From the award-winning author of Five, Six, Seven, Nate! and Better Nate Than Ever comes “a Holden Caulfield for a new generation” (Kirkus Reviews, starred review).
Quinn Roberts is a sixteen-year-old smart aleck and Hollywood hopeful whose only worry used to be writing convincing dialogue for the movies he made with his sister Annabeth. Of course, that was all before—before Quinn stopped going to school, before his mom started sleeping on the sofa…and before the car accident that changed everything.
Enter: Geoff, Quinn’s best friend who insists it’s time that Quinn came out—at least from hibernation. One haircut later, Geoff drags Quinn to his first college party, where instead of nursing his pain, he meets a guy—okay, a hot guy—and falls, hard. What follows is an upside-down week in which Quinn begins imagining his future as a screenplay that might actually have a happily-ever-after ending—if, that is, he can finally step back into the starring role of his own life story.
APPLE BOOKS REVIEW
Not even the Grinch could resist the charms of Quinn Roberts, the movie-obsessed teen protagonist of Tim Federle’s The Great American Whatever. Federle—who previously wrote the infectious kids’ book Better Nate Than Ever, about a boy who runs away from home to audition for a Broadway show—has a fantastic sense of humor. Even when he’s coloring in the lines of Quinn’s heart-wrenching backstory (a dead older sister, a feckless dad, and a depressed and overweight mother), he does so with sass and style. We zipped through this novel, rooting for Quinn to come out of his shell and hoping for a happy ending with his college-boy crush, Amir.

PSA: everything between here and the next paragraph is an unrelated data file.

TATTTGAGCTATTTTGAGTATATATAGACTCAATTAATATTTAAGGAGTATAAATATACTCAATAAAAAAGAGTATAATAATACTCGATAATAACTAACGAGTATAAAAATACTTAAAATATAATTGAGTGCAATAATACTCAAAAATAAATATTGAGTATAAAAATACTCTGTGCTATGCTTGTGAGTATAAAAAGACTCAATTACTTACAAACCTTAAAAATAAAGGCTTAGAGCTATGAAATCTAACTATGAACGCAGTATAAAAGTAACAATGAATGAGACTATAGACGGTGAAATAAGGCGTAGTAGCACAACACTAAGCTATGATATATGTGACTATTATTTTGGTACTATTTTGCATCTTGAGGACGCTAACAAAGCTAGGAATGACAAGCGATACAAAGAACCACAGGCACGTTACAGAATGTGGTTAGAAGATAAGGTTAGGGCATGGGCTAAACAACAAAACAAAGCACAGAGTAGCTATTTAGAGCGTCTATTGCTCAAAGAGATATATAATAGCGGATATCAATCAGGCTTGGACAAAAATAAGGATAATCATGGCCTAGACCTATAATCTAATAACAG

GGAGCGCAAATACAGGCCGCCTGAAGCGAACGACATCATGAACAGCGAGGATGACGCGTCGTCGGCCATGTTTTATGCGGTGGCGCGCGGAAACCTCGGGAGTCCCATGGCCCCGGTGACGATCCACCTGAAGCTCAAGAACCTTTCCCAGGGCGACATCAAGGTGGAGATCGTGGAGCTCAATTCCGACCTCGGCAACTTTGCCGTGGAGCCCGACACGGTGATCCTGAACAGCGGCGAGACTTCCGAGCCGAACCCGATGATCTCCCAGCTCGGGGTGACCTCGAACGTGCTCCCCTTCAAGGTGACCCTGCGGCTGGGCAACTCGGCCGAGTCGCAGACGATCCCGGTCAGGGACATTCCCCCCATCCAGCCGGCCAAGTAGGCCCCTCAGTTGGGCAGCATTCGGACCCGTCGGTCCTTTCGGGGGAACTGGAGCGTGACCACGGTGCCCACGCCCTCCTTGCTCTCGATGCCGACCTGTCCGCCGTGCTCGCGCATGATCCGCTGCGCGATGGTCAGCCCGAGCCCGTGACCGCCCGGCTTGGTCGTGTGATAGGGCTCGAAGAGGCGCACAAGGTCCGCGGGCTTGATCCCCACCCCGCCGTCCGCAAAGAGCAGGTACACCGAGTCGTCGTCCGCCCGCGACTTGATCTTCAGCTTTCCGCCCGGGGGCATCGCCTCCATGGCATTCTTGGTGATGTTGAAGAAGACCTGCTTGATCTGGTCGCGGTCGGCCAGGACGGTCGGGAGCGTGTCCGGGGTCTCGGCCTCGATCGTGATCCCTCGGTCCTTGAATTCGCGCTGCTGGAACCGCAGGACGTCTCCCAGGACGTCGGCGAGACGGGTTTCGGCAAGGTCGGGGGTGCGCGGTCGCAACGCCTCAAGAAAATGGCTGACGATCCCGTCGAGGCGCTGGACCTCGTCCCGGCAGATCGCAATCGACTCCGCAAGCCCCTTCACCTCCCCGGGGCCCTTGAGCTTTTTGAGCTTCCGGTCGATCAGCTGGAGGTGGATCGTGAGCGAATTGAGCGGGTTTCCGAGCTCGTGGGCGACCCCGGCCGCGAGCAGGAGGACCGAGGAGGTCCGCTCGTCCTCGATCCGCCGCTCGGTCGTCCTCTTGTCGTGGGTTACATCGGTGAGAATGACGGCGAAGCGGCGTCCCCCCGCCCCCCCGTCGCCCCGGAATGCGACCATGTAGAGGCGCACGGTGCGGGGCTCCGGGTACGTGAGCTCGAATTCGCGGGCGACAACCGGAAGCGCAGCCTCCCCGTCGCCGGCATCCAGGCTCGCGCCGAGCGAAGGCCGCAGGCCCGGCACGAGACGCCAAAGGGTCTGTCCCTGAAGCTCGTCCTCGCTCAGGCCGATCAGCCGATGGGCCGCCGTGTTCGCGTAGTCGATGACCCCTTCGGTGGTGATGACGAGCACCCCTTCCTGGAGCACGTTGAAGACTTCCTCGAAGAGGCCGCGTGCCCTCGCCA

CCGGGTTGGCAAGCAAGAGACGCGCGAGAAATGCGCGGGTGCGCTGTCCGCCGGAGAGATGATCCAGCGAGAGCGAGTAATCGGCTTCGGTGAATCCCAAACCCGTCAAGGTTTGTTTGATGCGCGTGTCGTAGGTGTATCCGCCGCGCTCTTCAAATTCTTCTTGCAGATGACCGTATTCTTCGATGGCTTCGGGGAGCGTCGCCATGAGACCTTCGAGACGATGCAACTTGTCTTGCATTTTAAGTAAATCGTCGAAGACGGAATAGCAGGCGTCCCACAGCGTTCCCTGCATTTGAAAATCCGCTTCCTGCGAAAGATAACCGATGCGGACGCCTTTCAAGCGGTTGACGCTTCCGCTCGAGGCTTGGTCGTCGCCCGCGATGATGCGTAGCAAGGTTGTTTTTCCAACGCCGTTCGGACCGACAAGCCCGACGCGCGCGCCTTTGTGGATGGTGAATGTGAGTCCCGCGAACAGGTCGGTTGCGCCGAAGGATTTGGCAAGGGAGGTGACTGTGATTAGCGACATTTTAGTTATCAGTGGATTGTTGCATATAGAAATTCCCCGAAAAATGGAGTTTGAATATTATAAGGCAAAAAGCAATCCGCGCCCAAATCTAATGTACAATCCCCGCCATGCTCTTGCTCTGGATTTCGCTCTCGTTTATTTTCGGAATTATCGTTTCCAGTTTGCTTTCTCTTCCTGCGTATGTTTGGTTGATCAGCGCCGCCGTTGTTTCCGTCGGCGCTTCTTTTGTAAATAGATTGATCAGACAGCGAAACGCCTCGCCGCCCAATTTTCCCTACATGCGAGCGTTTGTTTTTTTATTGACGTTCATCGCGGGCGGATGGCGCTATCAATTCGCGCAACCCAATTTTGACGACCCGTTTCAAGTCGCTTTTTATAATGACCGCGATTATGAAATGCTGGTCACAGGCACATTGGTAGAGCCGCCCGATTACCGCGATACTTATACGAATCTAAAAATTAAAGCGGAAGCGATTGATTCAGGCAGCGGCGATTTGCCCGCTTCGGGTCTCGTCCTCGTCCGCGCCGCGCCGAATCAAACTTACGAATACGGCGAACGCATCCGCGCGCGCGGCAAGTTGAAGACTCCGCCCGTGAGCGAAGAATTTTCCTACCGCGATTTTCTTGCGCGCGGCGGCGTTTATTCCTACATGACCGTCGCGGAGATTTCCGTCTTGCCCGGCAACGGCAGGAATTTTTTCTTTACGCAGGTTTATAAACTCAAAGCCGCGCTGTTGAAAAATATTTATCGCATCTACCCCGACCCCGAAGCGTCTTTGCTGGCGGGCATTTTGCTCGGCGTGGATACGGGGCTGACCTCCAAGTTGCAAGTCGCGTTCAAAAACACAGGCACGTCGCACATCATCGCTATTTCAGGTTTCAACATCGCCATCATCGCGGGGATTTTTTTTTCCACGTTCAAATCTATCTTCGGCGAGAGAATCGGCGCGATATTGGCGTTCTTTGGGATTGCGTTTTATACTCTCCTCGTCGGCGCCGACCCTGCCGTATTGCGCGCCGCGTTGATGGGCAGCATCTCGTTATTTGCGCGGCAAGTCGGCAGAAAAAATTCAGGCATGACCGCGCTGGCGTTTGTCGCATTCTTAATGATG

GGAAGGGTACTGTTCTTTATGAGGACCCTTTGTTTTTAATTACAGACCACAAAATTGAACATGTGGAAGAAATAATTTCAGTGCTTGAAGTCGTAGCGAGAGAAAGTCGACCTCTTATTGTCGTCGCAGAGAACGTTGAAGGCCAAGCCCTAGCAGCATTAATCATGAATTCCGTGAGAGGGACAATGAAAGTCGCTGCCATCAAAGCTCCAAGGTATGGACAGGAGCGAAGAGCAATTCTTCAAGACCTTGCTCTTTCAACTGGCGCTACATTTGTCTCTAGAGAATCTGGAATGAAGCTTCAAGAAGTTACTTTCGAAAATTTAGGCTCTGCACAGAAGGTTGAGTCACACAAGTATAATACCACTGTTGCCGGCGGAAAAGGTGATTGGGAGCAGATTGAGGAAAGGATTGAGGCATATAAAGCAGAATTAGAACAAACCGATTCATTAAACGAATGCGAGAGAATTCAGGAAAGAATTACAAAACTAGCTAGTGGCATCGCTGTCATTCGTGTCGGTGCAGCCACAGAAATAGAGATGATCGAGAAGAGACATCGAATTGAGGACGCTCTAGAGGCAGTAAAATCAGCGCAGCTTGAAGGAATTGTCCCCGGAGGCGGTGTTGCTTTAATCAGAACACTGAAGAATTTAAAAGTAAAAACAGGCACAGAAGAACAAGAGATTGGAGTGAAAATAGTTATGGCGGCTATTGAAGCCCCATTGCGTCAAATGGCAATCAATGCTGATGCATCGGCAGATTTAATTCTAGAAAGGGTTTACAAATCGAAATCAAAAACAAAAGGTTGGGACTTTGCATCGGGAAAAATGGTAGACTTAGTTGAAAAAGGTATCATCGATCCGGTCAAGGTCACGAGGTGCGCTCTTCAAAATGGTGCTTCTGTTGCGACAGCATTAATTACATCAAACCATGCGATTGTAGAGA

Annabeth and Quinn were sibling filmmakers she the director, he the screenwriter and Quinn, 16, dreamed that they would become famous collaborators like the Wachowskis, Ephrons, or Coens. Then Annabeth died on an icy road. Six months later, Quinn's mother is still grief-stricken, and Quinn has holed up in his bedroom. Into this stasis arrives best friend Geoff, who prods him to take a needed shower and get out of the house. Quinn tells part of his rebound story in screenplay form, but the key plot element is his flirtation with Amir, a college guy he meets at a party: the possibility of love (and sex and romance) makes him realize that there's still a future to look forward to. Federle's first venture into YA shares the same wry sensibility and theatrical underpinnings of his middle-grade books, while freeing him up to make some edgier jokes (" A little less tongue,' he slurs, which was precisely the note I was going to give him"). The mix of vulnerability, effervescence, and quick wit in Quinn's narration will instantly endear him to readers. Ages 14 up.